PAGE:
Medical Tuesday Blog

Dr. Christensen As The Health Innovator Disruption is the cure for what ails health care.

Mar 23

Written by: Del Meyer
03/23/2020 8:05 PM 

Since the late 1990s Christensen has been influencing change in health care through both his summer leadership program at Harvard Medical School for hospital administrators and regular consulting work for medical giants like Johnson & Johnson and Medtronic. Recently he helped J&J develop a device that would make it easier and cheaper to administer anesthesia. (The Food & Drug Administration rejected it.)

His book The Innovator’s Prescription (2009) was co-written with two doctors, the late Jerome Grossman, who ran Tufts Medical Center for 16 years, and Jason Hwang, a former student of Christensen’s. Hwang contributed enormously to this story.

The authors acknowledge that the fee-for-service reimbursement system, in which providers earn more by treating patients more aggressively, impedes the kind of disruptive innovation that would lead to better care at a lower cost. There are several systems we could adopt that would be better, but there isn’t a road map to get there. The business models of health are frozen in the hospital and the doctor’s office. The path to fixing the system is to disrupt those models. Here are some approaches:

Routinization. A hospital is really three business models under one roof, each of which manages a different type of medical practice. Intuitive medicine is the realm of highly trained specialists handling difficult diagnoses and treatment. Empirical medicine is the costly realm of chronic care and trial-and-error treatment. Precision medicine, the real goal for the system, is a case where diagnosis is known and so is the therapy. Then treatment can be routinized and moved off-site. Disruption will involve pushing more of medicine into the precision category, then automating that care to make it better and cheaper.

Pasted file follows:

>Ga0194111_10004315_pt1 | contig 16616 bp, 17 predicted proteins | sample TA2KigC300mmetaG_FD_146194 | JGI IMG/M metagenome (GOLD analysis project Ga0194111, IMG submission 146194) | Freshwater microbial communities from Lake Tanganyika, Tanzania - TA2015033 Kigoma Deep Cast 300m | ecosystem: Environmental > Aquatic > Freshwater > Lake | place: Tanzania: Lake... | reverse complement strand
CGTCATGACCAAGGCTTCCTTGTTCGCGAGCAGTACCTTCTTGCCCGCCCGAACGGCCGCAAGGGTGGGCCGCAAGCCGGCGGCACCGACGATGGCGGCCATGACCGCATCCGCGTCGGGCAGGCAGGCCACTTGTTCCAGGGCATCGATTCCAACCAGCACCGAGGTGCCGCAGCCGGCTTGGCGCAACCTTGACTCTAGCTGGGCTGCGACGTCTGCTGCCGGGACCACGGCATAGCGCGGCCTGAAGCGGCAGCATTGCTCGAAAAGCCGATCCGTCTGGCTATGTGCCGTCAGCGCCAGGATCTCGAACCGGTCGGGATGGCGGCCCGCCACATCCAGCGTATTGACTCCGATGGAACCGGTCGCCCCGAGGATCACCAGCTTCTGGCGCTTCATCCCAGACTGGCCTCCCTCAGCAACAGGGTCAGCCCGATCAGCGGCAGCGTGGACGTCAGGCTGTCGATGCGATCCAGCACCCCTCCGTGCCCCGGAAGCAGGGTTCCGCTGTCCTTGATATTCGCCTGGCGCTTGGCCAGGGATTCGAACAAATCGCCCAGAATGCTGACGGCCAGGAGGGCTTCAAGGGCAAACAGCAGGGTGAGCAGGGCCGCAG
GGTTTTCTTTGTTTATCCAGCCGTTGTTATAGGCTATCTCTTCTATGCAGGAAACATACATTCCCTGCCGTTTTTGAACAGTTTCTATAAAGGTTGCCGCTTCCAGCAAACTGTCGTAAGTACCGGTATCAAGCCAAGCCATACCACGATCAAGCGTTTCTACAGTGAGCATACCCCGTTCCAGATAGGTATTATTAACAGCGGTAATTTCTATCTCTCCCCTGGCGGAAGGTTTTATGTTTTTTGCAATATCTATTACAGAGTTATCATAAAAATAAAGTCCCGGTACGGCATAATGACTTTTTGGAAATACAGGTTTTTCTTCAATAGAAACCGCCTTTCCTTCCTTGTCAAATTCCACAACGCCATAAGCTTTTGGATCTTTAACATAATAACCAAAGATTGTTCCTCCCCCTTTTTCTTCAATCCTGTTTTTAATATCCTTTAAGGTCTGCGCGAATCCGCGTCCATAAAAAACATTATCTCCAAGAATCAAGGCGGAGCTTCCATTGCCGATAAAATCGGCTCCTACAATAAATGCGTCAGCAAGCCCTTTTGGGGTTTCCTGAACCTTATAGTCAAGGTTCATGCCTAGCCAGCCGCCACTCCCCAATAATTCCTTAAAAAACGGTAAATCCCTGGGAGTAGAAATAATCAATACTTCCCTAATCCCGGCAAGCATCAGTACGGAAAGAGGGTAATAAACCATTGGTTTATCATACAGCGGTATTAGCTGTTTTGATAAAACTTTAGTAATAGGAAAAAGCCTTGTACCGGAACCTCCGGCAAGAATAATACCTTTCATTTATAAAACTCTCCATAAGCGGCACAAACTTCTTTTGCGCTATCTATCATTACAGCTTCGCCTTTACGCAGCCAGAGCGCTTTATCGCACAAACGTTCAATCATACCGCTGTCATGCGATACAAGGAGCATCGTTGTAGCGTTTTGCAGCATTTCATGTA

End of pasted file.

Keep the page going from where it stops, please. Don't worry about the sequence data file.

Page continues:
Consolidation. The best way to unleash disruption is if more health care providers combine, controlling hospitals, doctors and health insurance. Christensen makes an analogy to RCA in the 1950s. To get people to watch the first color programming on its NBC channel, RCA also had to manufacture color TV sets. A hospital loses money if it tells patients to go to an outside cheaper clinic. But if it owns the health plan and the clinic, disruptive ideas will flourish.

Precision. The kind of targeted therapies now used in cancer treatment, such as the drug Christensen received, will be applied more widely. Diseases will be subtyped more specifically and therapies tailored to work better. This will also save time and money as clinical drug trials become more focused. Specialty clinics will arise to implant devices more cheaply.

Do-it-yourself. Christensen predicts a rise in self-diagnosis and self-care, as tools that used to be stuck in the hospital reach patients and their families.

Read the entire report in Forbes.

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